Netflix is not messing around any longer when it comes to its streaming video component. After having just reported on its most successful quarter ever, one thing was clear, and that was that streaming video is definitely its future. The company was able to cut a considerable amount of costs in purchasing new discs and in mailing fees as more of its customers streamed more video than ever before. This, of course, means the company needs to beef up its Watch Instantly feature, and that is just what it has done this morning with a new multi-year deal with the Epix cable channel.

netflix epixNetflix has had a deal with the Starz premium cable channel for some time now that gives it the rights to stream movies from Walt Disney Studios and Sony Pictures soon after they come to the network. For its next deal it skipped over the middle man and went straight to a studio, Relativity Media, LLC., to secure films shortly after they come to DVD, but before they go to cable.  Still not satisfied with how much it has beefed up its streaming catalog, we come to find out yet another deal was in the works.

Netflix announced today that it has struck a deal with relatively new premium cable channel Epix to get the streaming rights to movies from Paramount Pictures, Lionsgate and Metro-Goldwyn-Mayer (MGM) 90 days after the channel begins showing them.  While a three month wait may not seem ideal, it is far better than the usual nine year window cable channels enjoy for showing a movie exclusively.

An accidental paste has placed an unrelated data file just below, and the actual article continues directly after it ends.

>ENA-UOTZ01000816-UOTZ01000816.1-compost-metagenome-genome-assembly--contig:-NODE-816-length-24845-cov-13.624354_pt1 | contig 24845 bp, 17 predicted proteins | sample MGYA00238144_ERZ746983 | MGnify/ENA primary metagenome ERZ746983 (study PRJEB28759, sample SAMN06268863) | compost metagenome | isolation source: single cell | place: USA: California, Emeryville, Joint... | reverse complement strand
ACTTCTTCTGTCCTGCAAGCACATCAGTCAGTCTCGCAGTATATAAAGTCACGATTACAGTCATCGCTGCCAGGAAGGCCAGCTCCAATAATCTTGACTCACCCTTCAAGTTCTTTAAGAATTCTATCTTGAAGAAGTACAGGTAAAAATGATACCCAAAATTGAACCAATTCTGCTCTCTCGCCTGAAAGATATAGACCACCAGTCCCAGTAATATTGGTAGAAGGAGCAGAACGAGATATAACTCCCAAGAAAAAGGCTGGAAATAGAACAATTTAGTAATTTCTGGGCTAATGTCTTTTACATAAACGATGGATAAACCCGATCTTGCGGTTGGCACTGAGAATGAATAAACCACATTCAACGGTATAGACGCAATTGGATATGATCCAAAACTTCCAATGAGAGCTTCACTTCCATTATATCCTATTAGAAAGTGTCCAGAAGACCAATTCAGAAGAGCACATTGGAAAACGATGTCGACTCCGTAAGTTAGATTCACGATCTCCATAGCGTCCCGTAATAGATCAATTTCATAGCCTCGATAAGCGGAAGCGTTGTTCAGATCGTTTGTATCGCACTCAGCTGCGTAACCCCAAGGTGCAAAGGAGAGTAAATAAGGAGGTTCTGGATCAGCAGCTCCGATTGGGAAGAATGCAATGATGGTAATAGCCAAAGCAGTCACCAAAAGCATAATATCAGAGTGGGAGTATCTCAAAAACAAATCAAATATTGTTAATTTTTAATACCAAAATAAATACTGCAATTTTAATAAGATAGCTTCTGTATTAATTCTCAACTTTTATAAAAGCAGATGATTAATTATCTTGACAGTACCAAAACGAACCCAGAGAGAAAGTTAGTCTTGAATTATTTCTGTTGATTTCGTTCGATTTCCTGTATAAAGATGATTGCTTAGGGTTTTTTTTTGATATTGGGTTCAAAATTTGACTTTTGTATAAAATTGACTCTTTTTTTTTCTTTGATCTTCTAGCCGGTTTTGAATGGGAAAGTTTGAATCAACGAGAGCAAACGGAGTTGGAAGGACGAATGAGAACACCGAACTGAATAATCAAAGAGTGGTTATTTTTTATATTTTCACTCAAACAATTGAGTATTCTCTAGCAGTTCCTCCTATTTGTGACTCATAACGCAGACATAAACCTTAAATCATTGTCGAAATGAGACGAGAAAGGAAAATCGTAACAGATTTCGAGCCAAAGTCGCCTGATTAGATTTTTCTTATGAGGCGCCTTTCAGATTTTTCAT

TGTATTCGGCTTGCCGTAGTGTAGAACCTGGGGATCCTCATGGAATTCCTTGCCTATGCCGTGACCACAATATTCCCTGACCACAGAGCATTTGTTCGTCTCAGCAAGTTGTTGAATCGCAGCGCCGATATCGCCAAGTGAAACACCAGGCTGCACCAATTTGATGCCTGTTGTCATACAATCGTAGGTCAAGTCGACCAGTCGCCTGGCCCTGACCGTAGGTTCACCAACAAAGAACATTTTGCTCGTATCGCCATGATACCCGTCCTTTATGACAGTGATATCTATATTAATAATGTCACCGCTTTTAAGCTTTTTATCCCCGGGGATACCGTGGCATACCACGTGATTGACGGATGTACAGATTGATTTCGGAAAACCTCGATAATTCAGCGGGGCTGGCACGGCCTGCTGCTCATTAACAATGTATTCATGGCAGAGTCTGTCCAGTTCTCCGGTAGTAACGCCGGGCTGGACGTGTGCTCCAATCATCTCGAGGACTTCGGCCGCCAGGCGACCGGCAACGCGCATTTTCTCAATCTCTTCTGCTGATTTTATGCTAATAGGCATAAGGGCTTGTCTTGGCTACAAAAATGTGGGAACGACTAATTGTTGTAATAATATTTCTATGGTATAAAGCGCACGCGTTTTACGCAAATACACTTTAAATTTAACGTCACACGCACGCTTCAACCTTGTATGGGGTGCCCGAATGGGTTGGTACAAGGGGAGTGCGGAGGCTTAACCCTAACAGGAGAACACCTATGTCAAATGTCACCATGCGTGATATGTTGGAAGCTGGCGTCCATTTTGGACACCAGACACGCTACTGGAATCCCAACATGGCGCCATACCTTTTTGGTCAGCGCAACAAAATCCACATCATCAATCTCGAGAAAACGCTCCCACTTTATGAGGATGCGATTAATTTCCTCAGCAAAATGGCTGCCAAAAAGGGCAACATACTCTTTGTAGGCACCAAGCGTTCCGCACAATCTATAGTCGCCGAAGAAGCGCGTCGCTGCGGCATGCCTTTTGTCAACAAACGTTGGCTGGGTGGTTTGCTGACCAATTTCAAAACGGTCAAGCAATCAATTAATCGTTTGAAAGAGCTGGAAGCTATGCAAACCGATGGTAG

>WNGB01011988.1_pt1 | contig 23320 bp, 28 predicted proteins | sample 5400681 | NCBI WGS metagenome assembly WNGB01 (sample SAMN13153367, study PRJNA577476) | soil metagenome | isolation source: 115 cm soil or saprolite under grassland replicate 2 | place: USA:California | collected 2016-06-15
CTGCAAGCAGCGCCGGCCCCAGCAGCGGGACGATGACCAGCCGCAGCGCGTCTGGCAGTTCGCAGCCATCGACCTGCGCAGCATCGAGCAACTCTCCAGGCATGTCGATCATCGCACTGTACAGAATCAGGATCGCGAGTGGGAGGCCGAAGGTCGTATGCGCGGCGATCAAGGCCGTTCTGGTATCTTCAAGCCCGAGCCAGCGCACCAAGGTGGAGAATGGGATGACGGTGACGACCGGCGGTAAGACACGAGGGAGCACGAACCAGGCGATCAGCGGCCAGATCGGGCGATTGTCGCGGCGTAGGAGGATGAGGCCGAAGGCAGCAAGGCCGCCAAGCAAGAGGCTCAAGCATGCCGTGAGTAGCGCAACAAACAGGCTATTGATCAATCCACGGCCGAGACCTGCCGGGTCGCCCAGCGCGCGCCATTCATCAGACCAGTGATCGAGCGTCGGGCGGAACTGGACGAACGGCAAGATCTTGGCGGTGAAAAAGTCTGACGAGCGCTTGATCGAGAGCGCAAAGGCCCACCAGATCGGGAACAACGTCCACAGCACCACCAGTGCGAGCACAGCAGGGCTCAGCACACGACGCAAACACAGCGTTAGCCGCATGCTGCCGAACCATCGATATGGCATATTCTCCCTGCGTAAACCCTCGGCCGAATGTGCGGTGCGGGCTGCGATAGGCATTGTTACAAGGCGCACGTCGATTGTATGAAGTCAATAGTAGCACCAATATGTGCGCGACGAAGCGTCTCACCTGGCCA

“Adding EPIX to our growing library of streaming content, as the exclusive Internet-only distributor of this great content, marks the continued emergence of Netflix as a leader in entertainment delivered over the Web,” said Ted Sarandos, chief content officer for Netflix. “The EPIX deal is an example of the innovative ways in which we’re partnering with major content providers to broaden the scope and freshness of choices available to our members to watch instantly over the Internet.”

The deal goes into effect on Sept. 1st, and while no price was disclosed, The Los Angeles Times was reporting as late as yesterday that the price tag may have been as high as $1 billion for a five-year arrangement.

Even with the delay windows involved, when you look at the number of ways you can get Netflix to your television now, and the fact that an unlimited program can cost you as little as $8.99 a month, the thought of cutting the cable is becoming a much more enticing idea.  The days of the current entertainment economy surely seem to be numbered, it just isn’t clear what will rise up to take its place.

What say you?  Are you excited about this new deal?